Wednesday, November 14, 2007

Behind the Scenes at the WGA


The Wall Street Journal takes a good look at the rush to finish scripts before the Writers Guild strike began.



Scramble to Ensure No Writing Goes On

Union Seeks Scripts
To Monitor Any Work;
Signs of Breaking Ranks
By PETER SANDERS
In the days before mounting a strike against Hollywood studios, film and TV writers did something that might be considered unusual in other labor disputes: They completed -- and were paid for -- a lot of work that was delivered to the companies they were about to picket.

Now, the Writers Guild of America, which represents the striking writers, is scrambling to get copies of all the scripts turned in to studios over the past six months as part of an effort to police the use of nonunion labor to complete or polish union work. So far, however, by most estimates, the union's efforts to collect all of those scripts has fallen far short of its goal.

• The Plot: In a bid to police use of nonunion labor, the striking union for film and TV writers is scrambling to get copies of the large number of scripts its members submitted to studios just ahead of the strike.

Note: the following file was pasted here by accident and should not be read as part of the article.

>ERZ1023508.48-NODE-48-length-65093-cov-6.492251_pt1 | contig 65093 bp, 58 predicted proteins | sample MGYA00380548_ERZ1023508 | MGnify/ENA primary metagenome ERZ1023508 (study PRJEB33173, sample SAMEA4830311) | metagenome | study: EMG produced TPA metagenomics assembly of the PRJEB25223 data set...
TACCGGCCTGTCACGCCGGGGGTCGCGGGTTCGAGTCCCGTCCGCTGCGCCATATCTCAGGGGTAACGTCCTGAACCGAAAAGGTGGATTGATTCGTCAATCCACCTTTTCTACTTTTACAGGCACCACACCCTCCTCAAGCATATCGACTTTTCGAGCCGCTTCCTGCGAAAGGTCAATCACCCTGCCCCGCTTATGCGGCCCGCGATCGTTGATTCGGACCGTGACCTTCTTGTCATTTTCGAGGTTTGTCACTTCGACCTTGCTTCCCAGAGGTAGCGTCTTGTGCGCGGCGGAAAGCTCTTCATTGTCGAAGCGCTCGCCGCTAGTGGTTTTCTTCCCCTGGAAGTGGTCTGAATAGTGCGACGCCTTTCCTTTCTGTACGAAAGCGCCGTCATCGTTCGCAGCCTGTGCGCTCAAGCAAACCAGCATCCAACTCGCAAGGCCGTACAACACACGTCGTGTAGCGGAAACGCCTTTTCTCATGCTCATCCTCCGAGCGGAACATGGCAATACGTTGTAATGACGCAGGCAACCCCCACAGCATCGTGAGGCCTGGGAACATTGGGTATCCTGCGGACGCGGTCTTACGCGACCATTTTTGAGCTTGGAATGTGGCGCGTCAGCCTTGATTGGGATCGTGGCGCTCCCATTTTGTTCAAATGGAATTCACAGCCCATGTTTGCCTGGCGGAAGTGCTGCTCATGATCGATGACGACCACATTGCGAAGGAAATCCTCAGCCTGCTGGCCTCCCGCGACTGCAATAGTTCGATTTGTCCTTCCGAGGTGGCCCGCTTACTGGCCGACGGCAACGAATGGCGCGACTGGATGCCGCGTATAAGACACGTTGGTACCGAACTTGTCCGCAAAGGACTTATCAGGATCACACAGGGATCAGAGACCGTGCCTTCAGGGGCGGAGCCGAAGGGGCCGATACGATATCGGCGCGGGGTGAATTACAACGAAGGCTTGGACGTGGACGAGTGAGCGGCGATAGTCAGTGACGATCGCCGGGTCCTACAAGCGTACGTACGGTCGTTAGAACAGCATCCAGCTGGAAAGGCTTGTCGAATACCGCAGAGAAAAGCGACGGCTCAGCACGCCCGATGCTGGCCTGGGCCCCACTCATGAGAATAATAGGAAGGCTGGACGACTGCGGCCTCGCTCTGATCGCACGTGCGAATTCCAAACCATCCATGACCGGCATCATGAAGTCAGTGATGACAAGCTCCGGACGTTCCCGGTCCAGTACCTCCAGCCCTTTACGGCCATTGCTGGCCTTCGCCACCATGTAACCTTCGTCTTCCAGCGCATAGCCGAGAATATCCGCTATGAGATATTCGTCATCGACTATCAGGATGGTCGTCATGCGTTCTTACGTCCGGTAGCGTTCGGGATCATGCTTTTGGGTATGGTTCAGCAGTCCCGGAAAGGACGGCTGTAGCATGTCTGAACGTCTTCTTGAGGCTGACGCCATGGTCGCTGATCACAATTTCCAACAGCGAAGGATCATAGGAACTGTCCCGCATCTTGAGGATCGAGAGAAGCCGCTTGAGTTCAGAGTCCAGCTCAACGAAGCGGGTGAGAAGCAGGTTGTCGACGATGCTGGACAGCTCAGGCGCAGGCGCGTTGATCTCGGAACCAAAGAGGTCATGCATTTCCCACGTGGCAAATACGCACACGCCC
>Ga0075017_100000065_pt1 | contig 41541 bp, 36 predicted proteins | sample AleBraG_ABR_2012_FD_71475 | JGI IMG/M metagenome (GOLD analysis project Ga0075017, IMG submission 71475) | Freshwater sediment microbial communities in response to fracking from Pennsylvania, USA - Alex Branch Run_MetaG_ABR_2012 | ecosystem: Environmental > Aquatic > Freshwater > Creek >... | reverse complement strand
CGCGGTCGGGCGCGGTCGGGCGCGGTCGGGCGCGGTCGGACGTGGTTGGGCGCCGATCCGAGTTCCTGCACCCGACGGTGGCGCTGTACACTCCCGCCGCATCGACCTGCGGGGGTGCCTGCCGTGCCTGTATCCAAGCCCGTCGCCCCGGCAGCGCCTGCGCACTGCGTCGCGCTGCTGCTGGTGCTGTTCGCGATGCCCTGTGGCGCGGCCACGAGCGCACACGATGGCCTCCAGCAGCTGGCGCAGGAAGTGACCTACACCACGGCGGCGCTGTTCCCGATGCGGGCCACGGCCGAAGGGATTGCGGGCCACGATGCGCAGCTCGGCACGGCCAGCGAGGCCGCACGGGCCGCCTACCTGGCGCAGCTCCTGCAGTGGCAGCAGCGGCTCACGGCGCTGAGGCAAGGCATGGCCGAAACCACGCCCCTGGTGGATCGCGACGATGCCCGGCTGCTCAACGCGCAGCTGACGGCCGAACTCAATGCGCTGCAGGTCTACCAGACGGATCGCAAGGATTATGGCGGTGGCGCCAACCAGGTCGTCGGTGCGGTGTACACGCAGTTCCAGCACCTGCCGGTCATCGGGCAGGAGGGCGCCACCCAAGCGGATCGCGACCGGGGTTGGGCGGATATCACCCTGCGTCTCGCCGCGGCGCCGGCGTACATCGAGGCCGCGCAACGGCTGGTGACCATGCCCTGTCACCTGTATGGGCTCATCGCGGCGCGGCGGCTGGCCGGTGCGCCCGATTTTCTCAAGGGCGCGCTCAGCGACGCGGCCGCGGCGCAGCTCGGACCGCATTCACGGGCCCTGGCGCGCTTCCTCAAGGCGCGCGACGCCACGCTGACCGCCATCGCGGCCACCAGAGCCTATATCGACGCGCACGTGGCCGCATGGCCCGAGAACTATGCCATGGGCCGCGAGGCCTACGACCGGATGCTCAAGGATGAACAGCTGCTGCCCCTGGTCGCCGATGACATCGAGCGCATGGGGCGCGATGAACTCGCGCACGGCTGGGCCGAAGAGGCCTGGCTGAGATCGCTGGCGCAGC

• The Subtext: On the eve of the strike, the studios put money in the pockets of the writers they are now trying to wait out.
• The Twist: There are signs some writers may be planning to break ranks.Meanwhile, in the strike's second week, signs have emerged that some writers may be planning to break ranks. Some of the writers for at least one soap opera, CBS Corp.'s "The Young and the Restless," went "financial core," meaning they gave up their status as guild members this week, with plans to return to writing, according to a person close to the show. Other soap writers are considering following their lead -- or writing in secret -- to keep their jobs and their shows on the air, this person said.

And the union takes to YouTube:


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